Though she was grateful to have survived and found refuge, for Ghatheyya, the Gaza Strip would never replace her hometown of al-Qastina: “Everyone in Gaza knew I was a refugee. It wasn’t a big deal. But Gaza never felt like home to me. I used to see my aunt sitting in front of her tent every day, crying. When I asked her what was wrong, she said: “Look at us. Instead of a house, we now have a tent. I wish we could have carried our houses with us on our heads.” We lived a fairly primitive life there. There was no work available for the men. We expected the situation to be temporary so we just tried to get by and live through it until we figured out what would happen next. UNRWA gave us cans of food and bags of rice. We used a makeshift stove to heat our food, but it did not work very well. We had to keep blowing on it to keep the flames alive. After a time, UNRWA bought pieces of land from people from Gaza for the refugees. They gave the families the construction materials and we built the houses ourselves. We built our home in Maghazi in the Middle Area.”
Two years after fleeing her home, Ghatheyya received a proposal of marriage from a young man who also came from al-Qastina, Ahmed Sa’id al-Khawalda. She accepted and they were married soon afterwards: “Ahmed’s family were still living in a tent, so I went from living in my family’s new home back to living in a tent with him and his family. When I became pregnant with our first child, he began building our first house in Khan Younis. I gave birth to our daughter in our new home. Altogether, we had four sons and two daughters. There was no work for Ahmed so his father provided for us. He had a job distributing food for UNRWA. Ahmed and I did our best to look after our children.”
Ghatheyya and Ahmed now have 32 grandchildren. All of the family still live in the Gaza Strip, though Ghatheyya becomes emotional when she speaks of how her eldest daughter died of cancer several years ago. The elderly couple live with their son, Nehad (40), his wife, and their three children. Another of their sons lives in the apartment above them.
Yet, Ghatheyya still dreams of her home in al-Qastina. She has had the chance to see her old village several times since 1948, passing through the town in taxis in the 1980s and early 1990s, when accompanying her daughter to Jordan for medical treatment. “The first time I asked the taxi driver to bring me there, he refused, saying it was too far out of the way. After that, I would pretend I was only going to al-Qastina, to make sure that the driver would bring me there and I could see my home. I didn’t have time to try to find my old house, as we would just pass down the main street in the car. Sometimes, the driver would only drive on the highway nearby, so I just saw the outline of the village. Of course, I recognised my home, although the only place that was still the same was an old car garage. I am not allowed to go there anymore, but I still think about my village after all these years. Al-Qastina crosses my mind very often. It doesn’t make sense that I cannot be in my home, on my land, in the place where I grew up. I still dream of the days of the land.”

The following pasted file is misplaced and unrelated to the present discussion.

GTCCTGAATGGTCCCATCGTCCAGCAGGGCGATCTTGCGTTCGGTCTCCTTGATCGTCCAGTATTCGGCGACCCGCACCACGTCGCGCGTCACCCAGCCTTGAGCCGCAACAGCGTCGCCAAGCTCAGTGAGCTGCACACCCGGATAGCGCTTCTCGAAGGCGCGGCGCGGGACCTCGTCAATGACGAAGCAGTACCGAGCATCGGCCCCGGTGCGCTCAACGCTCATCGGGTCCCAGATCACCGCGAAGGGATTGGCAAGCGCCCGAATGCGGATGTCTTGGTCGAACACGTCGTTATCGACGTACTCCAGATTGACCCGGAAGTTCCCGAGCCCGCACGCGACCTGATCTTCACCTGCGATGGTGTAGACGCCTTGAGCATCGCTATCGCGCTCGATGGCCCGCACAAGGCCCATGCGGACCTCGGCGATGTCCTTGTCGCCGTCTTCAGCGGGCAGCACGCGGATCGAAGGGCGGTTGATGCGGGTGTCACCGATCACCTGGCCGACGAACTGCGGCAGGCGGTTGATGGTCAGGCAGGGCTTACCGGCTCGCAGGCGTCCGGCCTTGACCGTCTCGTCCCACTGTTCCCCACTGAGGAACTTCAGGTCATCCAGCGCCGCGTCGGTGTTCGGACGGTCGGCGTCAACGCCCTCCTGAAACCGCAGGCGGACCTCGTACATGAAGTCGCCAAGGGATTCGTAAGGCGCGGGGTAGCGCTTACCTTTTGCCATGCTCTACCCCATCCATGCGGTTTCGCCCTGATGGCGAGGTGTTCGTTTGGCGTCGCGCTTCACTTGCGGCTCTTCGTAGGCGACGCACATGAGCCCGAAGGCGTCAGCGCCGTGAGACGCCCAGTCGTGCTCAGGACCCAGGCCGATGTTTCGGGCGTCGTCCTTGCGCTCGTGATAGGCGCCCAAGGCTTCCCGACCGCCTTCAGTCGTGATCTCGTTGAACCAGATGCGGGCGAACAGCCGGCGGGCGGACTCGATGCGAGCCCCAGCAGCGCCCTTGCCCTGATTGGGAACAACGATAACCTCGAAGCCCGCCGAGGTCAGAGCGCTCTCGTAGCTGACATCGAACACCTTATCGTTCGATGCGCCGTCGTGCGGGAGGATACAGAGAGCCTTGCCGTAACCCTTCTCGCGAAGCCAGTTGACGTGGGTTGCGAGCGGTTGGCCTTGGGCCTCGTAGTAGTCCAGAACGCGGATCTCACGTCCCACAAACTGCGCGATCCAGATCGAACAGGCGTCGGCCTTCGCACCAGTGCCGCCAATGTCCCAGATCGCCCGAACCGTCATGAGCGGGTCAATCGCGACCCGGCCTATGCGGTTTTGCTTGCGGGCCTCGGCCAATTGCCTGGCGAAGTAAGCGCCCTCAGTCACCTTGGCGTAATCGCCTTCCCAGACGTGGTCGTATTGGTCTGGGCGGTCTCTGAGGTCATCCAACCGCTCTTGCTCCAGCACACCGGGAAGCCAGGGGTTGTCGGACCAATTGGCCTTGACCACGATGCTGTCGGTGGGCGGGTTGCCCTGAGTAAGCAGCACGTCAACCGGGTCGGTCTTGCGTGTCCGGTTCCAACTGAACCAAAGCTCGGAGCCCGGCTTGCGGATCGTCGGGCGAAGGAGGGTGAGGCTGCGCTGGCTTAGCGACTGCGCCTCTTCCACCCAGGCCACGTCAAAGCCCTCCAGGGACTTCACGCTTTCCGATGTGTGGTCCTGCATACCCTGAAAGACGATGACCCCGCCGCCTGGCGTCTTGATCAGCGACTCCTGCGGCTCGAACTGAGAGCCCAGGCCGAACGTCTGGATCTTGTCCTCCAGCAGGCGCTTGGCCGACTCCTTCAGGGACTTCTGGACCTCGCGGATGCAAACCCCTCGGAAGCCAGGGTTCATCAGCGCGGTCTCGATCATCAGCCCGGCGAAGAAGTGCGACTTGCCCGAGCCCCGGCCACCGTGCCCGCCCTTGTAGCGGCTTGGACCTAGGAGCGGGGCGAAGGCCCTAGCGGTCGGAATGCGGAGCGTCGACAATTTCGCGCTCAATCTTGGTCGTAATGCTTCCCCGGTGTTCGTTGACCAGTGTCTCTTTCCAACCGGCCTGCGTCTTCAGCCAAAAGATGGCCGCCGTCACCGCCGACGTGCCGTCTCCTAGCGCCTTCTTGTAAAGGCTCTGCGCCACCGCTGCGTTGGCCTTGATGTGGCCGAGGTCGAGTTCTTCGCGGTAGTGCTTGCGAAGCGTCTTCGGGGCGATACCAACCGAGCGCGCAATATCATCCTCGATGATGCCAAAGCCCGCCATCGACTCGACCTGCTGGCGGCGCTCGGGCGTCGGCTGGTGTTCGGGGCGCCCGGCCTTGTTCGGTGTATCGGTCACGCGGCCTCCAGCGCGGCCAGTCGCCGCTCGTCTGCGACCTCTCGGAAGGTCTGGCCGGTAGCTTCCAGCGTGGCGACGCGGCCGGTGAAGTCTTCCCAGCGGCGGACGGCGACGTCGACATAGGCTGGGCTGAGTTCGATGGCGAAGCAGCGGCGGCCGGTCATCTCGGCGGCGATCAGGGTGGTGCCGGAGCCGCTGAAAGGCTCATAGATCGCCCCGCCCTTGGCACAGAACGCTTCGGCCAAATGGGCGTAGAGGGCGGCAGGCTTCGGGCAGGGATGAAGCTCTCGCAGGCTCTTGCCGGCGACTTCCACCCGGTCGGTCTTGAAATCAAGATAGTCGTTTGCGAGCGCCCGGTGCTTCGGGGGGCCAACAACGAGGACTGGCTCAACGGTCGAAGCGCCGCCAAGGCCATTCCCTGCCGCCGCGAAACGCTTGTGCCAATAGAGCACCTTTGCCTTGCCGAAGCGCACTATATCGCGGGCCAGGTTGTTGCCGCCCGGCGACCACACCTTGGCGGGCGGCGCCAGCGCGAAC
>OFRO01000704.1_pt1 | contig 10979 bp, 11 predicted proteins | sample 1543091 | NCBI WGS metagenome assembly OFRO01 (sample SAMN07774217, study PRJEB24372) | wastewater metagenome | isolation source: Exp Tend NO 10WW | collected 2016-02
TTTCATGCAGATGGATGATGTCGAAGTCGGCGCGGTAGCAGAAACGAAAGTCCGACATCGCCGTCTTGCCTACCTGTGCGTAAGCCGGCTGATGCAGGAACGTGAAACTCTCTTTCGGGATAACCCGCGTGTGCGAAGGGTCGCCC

It is estimated that some 725,000 Palestinians were forcibly displaced from their homes during the Nakba of I948. Under the operational definition of the United Nations Relief Works Agency (UNRWA), Palestinian refugees are people whose normal place of residence was Palestine between June 1946 and May 1948, who lost both their homes and means of livelihood as a result of the 1948 Arab-Israeli conflict. The descendants of the original Palestine refugees are also eligible for registration. As of 1 January 2013, there were 4,919,917 Palestinian refugees registered with UNRWA. 1,203,135 of them live in the Gaza Strip.
Under international law, all individuals have a fundamental right to return to their homes whenever they have become displaced due to reasons out of their control. The obligation of states to respect the individual’s right of return is a customary norm of international law. The right of return for Palestinian refugees specifically is affirmed in UN General Assembly Resolution 194 of 1948, which “[r]esolves that the refugees wishing to return to their homes and live at peace with their neighbours should be permitted to do so at the earliest practicable date.” The resolution also provides that the responsible authorities should compensate refugees who choose not to return, or who suffered damage or loss to their property.